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Natural Science
NATS 1700
Zbigniew Stachniak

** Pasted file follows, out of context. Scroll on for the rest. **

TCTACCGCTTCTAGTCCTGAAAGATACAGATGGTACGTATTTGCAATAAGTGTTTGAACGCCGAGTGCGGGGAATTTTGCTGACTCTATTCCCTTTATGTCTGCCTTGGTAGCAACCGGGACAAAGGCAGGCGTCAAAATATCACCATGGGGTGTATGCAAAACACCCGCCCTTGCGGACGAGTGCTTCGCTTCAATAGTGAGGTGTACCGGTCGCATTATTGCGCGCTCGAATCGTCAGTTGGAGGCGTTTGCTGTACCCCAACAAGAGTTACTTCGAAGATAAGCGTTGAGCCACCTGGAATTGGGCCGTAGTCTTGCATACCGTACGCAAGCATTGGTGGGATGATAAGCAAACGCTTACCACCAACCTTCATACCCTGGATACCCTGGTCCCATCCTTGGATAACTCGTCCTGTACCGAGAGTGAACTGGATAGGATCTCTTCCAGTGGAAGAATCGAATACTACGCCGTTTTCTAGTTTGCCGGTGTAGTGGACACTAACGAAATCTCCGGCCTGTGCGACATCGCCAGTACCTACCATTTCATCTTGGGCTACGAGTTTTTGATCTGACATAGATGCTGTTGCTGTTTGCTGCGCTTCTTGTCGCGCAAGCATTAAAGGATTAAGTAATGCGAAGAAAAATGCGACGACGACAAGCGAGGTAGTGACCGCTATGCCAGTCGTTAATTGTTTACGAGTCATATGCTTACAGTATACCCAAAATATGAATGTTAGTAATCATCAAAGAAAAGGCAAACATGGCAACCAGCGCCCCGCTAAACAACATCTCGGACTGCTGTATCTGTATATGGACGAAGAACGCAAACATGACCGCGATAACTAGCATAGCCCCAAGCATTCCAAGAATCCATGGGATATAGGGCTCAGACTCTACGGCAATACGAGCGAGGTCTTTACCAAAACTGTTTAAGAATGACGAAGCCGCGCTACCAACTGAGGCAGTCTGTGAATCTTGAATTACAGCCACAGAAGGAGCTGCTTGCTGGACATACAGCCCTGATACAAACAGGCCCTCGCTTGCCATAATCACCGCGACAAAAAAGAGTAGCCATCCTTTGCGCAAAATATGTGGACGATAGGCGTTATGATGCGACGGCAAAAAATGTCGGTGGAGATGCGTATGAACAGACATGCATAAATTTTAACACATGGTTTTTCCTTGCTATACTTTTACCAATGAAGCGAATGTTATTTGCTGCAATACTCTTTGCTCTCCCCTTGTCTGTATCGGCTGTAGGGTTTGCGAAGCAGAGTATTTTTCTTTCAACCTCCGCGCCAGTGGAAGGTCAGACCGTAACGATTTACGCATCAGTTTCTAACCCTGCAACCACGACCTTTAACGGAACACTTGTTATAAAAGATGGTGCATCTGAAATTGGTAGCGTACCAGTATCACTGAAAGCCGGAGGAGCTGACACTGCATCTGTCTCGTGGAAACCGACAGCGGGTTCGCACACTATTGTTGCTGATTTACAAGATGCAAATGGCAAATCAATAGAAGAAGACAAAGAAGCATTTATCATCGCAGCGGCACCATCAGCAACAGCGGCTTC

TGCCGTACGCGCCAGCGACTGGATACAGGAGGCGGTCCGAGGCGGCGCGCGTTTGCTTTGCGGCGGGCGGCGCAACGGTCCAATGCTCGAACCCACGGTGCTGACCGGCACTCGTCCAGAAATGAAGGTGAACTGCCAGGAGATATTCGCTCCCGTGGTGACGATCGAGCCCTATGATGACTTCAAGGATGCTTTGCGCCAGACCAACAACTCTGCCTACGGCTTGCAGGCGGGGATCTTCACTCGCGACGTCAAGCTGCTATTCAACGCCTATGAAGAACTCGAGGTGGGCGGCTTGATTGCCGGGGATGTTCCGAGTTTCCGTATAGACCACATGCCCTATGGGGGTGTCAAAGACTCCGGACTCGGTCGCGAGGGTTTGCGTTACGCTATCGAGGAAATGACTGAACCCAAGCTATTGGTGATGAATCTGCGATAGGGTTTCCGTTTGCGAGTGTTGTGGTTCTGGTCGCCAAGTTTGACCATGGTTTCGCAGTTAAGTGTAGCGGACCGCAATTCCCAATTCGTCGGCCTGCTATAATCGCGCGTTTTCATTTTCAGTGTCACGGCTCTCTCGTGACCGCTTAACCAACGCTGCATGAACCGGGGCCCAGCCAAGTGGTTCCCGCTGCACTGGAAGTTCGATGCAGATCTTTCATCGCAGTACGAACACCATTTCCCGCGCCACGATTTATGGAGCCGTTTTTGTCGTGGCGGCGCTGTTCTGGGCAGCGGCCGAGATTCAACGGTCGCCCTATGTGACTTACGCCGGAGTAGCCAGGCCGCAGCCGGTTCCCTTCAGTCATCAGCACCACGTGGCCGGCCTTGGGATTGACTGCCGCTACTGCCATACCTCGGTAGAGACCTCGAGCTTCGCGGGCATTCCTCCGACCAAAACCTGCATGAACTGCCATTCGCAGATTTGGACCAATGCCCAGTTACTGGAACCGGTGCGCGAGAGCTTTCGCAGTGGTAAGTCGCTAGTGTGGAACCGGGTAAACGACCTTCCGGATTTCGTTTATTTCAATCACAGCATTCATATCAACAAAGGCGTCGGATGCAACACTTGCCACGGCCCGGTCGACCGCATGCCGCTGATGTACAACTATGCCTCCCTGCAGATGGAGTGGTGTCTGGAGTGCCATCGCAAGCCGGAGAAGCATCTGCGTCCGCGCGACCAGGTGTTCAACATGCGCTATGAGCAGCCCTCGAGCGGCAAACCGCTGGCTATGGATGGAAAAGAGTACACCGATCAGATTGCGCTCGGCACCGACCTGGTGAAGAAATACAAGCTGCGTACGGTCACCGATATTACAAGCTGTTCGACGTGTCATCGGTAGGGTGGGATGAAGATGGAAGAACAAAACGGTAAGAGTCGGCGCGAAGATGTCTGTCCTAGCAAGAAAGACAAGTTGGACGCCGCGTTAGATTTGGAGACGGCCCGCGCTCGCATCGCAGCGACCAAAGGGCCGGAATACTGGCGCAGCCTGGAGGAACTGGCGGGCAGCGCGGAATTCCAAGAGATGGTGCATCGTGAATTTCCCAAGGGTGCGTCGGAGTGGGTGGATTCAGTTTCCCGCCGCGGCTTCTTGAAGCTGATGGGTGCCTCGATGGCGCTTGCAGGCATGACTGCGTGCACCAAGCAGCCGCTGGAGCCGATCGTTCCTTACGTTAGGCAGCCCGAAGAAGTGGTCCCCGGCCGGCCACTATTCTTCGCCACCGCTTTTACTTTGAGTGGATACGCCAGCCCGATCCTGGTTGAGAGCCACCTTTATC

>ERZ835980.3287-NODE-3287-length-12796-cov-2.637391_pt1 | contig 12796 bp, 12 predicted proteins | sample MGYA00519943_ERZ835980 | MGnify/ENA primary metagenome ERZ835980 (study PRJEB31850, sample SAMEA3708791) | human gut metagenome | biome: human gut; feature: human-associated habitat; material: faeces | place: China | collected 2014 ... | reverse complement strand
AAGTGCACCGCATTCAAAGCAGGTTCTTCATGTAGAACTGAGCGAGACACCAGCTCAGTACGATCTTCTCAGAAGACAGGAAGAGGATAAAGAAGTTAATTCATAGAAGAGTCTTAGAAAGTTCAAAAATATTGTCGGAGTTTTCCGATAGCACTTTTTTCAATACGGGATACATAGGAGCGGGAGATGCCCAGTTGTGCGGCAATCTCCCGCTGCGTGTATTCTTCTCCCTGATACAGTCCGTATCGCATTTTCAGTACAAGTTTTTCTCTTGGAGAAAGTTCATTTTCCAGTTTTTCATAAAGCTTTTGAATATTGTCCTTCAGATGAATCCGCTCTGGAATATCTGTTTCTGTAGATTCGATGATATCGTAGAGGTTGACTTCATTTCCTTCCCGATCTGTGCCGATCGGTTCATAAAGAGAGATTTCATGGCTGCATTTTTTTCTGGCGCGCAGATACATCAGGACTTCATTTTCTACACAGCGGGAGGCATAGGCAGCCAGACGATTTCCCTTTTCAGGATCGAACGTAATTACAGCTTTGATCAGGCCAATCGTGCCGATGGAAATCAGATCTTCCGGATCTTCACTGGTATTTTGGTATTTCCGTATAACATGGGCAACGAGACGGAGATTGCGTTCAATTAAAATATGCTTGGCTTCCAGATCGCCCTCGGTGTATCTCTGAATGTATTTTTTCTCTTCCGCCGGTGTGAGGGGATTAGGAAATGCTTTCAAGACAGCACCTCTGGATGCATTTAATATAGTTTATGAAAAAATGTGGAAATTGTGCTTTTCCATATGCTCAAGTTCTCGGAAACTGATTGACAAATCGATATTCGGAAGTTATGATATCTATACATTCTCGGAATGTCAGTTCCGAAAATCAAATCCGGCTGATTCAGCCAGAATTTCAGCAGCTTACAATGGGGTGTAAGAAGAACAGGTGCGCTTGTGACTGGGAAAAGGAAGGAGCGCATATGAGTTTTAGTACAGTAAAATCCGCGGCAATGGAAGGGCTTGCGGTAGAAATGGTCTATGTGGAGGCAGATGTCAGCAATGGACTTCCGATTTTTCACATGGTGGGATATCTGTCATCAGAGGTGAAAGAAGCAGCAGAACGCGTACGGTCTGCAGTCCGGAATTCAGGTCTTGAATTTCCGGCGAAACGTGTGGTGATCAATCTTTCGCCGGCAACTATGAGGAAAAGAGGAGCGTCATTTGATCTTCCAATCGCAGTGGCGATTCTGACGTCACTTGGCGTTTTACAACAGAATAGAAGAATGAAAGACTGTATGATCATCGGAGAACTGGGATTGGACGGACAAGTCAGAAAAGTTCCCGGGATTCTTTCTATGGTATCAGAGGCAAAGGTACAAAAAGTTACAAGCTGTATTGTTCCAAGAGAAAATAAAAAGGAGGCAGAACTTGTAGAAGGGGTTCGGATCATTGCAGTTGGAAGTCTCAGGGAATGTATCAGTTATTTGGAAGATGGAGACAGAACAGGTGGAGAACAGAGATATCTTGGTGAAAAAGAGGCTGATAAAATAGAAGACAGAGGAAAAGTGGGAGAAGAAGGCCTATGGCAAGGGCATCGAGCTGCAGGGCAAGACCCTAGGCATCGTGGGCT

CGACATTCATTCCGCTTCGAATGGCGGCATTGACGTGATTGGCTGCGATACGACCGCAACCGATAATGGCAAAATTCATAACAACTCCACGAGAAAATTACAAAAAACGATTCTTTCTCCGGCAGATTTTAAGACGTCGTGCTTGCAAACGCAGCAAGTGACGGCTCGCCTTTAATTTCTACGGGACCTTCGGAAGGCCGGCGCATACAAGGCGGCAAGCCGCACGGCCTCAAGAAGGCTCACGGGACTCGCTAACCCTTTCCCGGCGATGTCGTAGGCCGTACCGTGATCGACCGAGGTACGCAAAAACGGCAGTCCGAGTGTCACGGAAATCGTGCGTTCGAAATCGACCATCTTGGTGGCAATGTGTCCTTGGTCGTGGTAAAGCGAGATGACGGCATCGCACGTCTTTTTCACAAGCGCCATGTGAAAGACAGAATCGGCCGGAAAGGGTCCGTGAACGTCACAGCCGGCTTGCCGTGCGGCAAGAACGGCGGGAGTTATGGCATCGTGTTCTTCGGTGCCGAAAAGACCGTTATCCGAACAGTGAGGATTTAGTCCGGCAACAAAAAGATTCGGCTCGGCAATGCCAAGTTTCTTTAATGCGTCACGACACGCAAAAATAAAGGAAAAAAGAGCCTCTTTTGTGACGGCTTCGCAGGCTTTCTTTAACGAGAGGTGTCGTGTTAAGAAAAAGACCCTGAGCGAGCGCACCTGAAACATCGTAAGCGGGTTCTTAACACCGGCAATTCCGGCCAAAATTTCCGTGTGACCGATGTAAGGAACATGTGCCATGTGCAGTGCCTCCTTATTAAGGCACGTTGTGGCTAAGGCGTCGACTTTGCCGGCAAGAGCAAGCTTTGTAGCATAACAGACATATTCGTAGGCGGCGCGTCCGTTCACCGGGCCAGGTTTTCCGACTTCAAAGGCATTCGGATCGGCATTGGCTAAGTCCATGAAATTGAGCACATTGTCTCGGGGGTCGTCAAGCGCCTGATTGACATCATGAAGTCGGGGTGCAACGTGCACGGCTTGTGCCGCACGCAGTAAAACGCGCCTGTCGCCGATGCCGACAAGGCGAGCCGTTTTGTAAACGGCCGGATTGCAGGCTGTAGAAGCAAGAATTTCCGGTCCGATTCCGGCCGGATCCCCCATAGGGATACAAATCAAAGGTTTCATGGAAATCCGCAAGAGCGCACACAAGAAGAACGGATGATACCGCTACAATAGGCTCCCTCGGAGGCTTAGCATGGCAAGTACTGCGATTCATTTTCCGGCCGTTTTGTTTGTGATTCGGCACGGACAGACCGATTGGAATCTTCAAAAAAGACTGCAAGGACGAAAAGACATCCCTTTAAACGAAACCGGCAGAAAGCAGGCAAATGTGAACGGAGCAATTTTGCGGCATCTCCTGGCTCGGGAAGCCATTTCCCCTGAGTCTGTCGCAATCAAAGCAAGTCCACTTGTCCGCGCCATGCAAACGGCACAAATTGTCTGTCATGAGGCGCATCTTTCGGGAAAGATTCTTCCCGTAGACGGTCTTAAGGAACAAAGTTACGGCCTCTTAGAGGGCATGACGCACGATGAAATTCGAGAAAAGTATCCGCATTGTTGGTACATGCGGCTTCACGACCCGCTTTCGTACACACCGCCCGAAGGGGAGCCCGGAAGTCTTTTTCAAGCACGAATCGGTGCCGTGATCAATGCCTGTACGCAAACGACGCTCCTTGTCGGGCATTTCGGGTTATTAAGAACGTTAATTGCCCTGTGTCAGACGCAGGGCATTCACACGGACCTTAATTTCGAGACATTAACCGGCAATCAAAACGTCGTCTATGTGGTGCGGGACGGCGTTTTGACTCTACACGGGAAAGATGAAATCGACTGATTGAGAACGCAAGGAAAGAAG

Chapter One: Inventing is: • what sets us–humans–apart from other living organisms; inventing is to venture where others have not, stretching beyond conventional frontiers of time, space, and thought; • what creates new possibilities, sets new standards, brings social and economic progress and enrichment of knowledge; • an expression of freedom, of power to create but also (and unfortunately) to dominate, and may bring social and economic injustice, destruction, and suffering. • birth of the mechanical calculator industry in the 19th century, • first mechanical calculators started to show up in 16th century; B. Pascal • calculating aids such as abacus. • Industrial revolution profoundly impacted the socioeconomic and political landscapes and socioeconomic conditions all over the world • 18th and 19th century, mechanical calculators and special look-up table publications, called mathematical tables, were used to facilitate calculation, verification, selection, categorization, and extraction of data. • Mechanical calculators of the 19th century were inexpensive (in comparison with total salaries paid to calculators) • Knowledge of Past is: • is a historical voyage through the centuries of human involvement with calculating and computing; • begins with the prehistory of computing, when the understanding of numbers and performing basic arithmetic operations on them was the domain of just a few; • explores our present-day computing reality, trying to decipher its meaning, to arrange what we know and understand in a coherent body of knowledge that can be used to confidently discuss problems faced by our society (such as social obligations and individual rights and freedoms in the digital age), to understand where we are and were we are going, or to predict what else is there to invent. • The microprocessor–the heart of every modern computer–was ”invented”, or rather offered commercially for the first time in 1971. • microprocessor is a ‘chip’– contains the CPU  based on the invention of the integrated circuit (1958) which, in turn, was base on the invention of the transistor (1947), Chapter Two: • Makes our intelligence unique: • we are aware of what quantities represent, we have abstracted the concept of numbers from quantities and progressively learned properties of numbers; • we have named numbers, invented forms of their representation including symbols to read, write, and record them; • we have learned to perform complex operations on numbers and use them in diverse applications; • finger method - that is a method of indicating numbers and counting them using fingers, is a common origin of many other primitive counting methods. •as ancient as our civilization • Showing fingers was not the only ancient method of non-verbal expression of numbers. There were others: • laying sticks, pebbles, beads, or shells on the ground; • making marks on the ground with a stick; • cutting notches or making scratches on a stick or a bone; • making knots on a string; and many, many more. • Number systems began to appear around 3,000 B.C.–perhaps even earlier • Sumerians, Egyptians, Babylonians, Greeks, and Romans, cultures in India and China, the Mayas and the Incas developed or adopted diverse number systems and ways to record numbers • Number two is expressed as ‘||’(two fingers) or ”=” (two sticks, still in use in China and Japan). • For efficient calculations, the Romans used special purpose counters on a board called counting boards or tables • These counters were flat surfaces with parallel grooves etched in them • Numbers: units, fives, tens and so on were represented by beads placed in specific grooves Chapter Three: • ----ooooo hundreds of thousands --------- tens of thousands -------oo thousands -----oooo hundreds --------o tens ------ooo units • Roman hand abacus, possibly introduced around 300-200 B.C. o “I” (units) ”X” (tens), ”C” (hundreds), ”1” (thousands), th • This “modern” abacus was adopted and redefinethin China (suanpan) around the 12 th century (?) and later in Korea (jupan, 13/14 century) and Japan (soroban, 16 century). Other refinements of this abacus include Russian abacus (schoty), and Polish abacus (liczydlo or Slavonic abacus), and many others. • use of the stick calculator is simple. For instance, to add 32 to 32,031, we do the following: 1. set the stick calculator to 32,031 by pressing the rightmost stick down until the digit 1 appears in the window, then pressing the preceding stick until the digit 3 appears es in the window, and so on; 2. press the rightmost stick down 3 times to indicate the addition of 3 units; 3. press the 10s stick down 2 times to indicate the addition of 2 tens;
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